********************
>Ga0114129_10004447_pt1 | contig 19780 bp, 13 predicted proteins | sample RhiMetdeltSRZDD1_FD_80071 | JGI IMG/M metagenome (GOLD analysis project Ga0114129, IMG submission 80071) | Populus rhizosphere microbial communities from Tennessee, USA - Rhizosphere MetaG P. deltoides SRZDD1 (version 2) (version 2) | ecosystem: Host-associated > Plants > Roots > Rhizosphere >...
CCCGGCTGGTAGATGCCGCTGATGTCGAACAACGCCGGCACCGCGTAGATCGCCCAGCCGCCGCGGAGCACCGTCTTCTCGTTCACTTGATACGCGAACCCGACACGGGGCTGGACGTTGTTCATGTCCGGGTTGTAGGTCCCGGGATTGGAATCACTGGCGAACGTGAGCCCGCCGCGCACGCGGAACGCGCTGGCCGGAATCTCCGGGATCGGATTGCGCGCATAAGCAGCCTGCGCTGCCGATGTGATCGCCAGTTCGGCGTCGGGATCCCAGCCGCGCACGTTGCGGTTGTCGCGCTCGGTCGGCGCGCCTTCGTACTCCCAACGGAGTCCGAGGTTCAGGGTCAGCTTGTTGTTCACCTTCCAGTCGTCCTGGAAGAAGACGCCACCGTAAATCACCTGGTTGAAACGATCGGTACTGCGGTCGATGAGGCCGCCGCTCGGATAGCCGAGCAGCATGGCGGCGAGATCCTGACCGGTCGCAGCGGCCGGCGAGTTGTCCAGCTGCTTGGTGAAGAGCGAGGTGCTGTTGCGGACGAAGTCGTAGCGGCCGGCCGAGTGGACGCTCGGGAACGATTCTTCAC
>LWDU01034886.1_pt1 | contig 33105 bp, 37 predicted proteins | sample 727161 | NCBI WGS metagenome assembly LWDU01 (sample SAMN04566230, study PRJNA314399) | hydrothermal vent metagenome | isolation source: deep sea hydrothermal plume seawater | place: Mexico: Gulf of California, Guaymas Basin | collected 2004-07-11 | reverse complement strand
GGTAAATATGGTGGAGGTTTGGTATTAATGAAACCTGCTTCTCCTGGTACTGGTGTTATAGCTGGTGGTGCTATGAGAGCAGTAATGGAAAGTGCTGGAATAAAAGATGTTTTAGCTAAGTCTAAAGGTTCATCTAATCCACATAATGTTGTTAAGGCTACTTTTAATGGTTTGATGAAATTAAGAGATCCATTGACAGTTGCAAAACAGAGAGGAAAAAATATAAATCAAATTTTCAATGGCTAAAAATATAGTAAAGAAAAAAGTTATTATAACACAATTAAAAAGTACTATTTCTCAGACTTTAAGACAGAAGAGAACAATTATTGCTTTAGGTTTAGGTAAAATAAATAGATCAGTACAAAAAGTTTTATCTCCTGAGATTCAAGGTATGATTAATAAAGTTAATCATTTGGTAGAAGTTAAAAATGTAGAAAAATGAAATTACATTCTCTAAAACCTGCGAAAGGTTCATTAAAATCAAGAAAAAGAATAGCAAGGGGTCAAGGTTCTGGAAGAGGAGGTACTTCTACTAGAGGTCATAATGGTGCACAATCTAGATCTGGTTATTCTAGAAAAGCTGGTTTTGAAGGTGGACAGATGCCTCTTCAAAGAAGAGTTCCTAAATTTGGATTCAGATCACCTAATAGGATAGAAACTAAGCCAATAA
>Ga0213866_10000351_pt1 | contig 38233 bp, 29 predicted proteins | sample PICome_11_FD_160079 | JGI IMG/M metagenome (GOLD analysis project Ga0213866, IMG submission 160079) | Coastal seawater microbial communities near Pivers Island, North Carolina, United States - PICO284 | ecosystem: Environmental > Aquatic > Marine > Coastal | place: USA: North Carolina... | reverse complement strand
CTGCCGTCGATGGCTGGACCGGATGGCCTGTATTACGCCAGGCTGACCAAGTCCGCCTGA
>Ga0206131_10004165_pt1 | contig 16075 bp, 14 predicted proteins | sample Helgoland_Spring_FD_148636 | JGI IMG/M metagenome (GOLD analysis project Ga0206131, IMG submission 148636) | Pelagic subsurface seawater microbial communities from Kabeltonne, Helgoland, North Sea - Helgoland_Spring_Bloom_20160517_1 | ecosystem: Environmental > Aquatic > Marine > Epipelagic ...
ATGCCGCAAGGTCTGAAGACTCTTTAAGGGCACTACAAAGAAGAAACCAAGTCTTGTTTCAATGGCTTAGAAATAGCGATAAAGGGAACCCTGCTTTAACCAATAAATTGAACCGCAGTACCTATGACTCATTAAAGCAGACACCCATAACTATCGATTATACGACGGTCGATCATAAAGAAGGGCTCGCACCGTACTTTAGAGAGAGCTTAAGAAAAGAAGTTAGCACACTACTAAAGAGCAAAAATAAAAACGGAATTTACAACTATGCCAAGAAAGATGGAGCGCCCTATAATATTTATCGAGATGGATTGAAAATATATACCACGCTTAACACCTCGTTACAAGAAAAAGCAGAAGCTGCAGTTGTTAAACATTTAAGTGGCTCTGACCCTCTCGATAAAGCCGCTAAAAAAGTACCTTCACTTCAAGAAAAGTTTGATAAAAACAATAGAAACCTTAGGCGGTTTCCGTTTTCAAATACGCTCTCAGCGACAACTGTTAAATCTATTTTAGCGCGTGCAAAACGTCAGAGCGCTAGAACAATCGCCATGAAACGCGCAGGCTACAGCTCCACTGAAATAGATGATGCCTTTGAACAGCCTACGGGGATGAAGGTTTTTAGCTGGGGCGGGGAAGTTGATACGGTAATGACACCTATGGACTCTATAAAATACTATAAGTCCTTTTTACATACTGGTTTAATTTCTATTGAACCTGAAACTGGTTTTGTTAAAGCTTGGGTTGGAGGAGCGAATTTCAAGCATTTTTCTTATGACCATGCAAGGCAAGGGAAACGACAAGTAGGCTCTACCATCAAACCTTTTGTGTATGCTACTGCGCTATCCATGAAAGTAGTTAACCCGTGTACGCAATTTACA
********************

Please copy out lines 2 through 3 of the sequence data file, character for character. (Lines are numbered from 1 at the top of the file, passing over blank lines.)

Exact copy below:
CCCGGCTGGTAGATGCCGCTGATGTCGAACAACGCCGGCACCGCGTAGATCGCCCAGCCGCCGCGGAGCACCGTCTTCTCGTTCACTTGATACGCGAACCCGACACGGGGCTGGACGTTGTTCATGTCCGGGTTGTAGGTCCCGGGATTGGAATCACTGGCGAACGTGAGCCCGCCGCGCACGCGGAACGCGCTGGCCGGAATCTCCGGGATCGGATTGCGCGCATAAGCAGCCTGCGCTGCCGATGTGATCGCCAGTTCGGCGTCGGGATCCCAGCCGCGCACGTTGCGGTTGTCGCGCTCGGTCGGCGCGCCTTCGTACTCCCAACGGAGTCCGAGGTTCAGGGTCAGCTTGTTGTTCACCTTCCAGTCGTCCTGGAAGAAGACGCCACCGTAAATCACCTGGTTGAAACGATCGGTACTGCGGTCGATGAGGCCGCCGCTCGGATAGCCGAGCAGCATGGCGGCGAGATCCTGACCGGTCGCAGCGGCCGGCGAGTTGTCCAGCTGCTTGGTGAAGAGCGAGGTGCTGTTGCGGACGAAGTCGTAGCGGCCGGCCGAGTGGACGCTCGGGAACGATTCTTCAC
>LWDU01034886.1_pt1 | contig 33105 bp, 37 predicted proteins | sample 727161 | NCBI WGS metagenome assembly LWDU01 (sample SAMN04566230, study PRJNA314399) | hydrothermal vent metagenome | isolation source: deep sea hydrothermal plume seawater | place: Mexico: Gulf of California, Guaymas Basin | collected 2004-07-11 | reverse complement strand